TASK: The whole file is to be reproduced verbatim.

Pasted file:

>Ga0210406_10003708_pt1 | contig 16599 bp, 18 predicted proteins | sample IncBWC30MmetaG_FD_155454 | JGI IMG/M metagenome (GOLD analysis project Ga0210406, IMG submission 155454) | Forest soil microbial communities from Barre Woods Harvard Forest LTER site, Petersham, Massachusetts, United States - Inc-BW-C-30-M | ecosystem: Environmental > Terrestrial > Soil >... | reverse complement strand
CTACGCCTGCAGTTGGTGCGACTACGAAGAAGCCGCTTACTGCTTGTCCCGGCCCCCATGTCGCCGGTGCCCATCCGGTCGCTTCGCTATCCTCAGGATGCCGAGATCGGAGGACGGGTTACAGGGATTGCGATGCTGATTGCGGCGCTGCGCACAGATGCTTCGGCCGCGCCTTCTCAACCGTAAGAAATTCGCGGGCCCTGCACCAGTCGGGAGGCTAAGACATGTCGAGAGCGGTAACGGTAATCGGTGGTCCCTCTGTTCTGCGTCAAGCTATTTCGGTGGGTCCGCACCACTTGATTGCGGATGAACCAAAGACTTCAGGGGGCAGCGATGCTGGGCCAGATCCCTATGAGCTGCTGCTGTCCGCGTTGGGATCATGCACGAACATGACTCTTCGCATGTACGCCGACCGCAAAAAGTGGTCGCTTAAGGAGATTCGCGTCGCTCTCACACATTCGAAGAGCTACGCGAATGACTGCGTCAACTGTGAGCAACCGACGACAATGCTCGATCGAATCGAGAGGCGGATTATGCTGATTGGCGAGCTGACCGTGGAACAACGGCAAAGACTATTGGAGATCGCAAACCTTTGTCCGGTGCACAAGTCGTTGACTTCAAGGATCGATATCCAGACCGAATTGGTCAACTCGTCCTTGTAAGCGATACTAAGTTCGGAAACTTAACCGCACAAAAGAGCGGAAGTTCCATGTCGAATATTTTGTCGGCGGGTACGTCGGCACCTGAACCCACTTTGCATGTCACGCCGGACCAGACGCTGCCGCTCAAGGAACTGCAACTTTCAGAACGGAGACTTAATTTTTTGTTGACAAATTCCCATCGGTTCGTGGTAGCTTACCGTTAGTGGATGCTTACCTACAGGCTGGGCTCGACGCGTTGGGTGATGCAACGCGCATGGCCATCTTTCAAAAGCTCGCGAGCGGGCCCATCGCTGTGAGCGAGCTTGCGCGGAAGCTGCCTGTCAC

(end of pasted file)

>Ga0210406_10003708_pt1 | contig 16599 bp, 18 predicted proteins | sample IncBWC30MmetaG_FD_155454 | JGI IMG/M metagenome (GOLD analysis project Ga0210406, IMG submission 155454) | Forest soil microbial communities from Barre Woods Harvard Forest LTER site, Petersham, Massachusetts, United States - Inc-BW-C-30-M | ecosystem: Environmental > Terrestrial > Soil >... | reverse complement strand
CTACGCCTGCAGTTGGTGCGACTACGAAGAAGCCGCTTACTGCTTGTCCCGGCCCCCATGTCGCCGGTGCCCATCCGGTCGCTTCGCTATCCTCAGGATGCCGAGATCGGAGGACGGGTTACAGGGATTGCGATGCTGATTGCGGCGCTGCGCACAGATGCTTCGGCCGCGCCTTCTCAACCGTAAGAAATTCGCGGGCCCTGCACCAGTCGGGAGGCTAAGACATGTCGAGAGCGGTAACGGTAATCGGTGGTCCCTCTGTTCTGCGTCAAGCTATTTCGGTGGGTCCGCACCACTTGATTGCGGATGAACCAAAGACTTCAGGGGGCAGCGATGCTGGGCCAGATCCCTATGAGCTGCTGCTGTCCGCGTTGGGATCATGCACGAACATGACTCTTCGCATGTACGCCGACCGCAAAAAGTGGTCGCTTAAGGAGATTCGCGTCGCTCTCACACATTCGAAGAGCTACGCGAATGACTGCGTCAACTGTGAGCAACCGACGACAATGCTCGATCGAATCGAGAGGCGGATTATGCTGATTGGCGAGCTGACCGTGGAACAACGGCAAAGACTATTGGAGATCGCAAACCTTTGTCCGGTGCACAAGTCGTTGACTTCAAGGATCGATATCCAGACCGAATTGGTCAACTCGTCCTTGTAAGCGATACTAAGTTCGGAAACTTAACCGCACAAAAGAGCGGAAGTTCCATGTCGAATATTTTGTCGGCGGGTACGTCGGCACCTGAACCCACTTTGCATGTCACGCCGGACCAGACGCTGCCGCTCAAGGAACTGCAACTTTCAGAACGGAGACTTAATTTTTTGTTGACAAATTCCCATCGGTTCGTGGTAGCTTACCGTTAGTGGATGCTTACCTACAGGCTGGGCTCGACGCGTTGGGTGATGCAACGCGCATGGCCATCTTTCAAAAGCTCGCGAGCGGGCCCATCGCTGTGAGCGAGCTTGCGCGGAAGCTGCCTGTCAC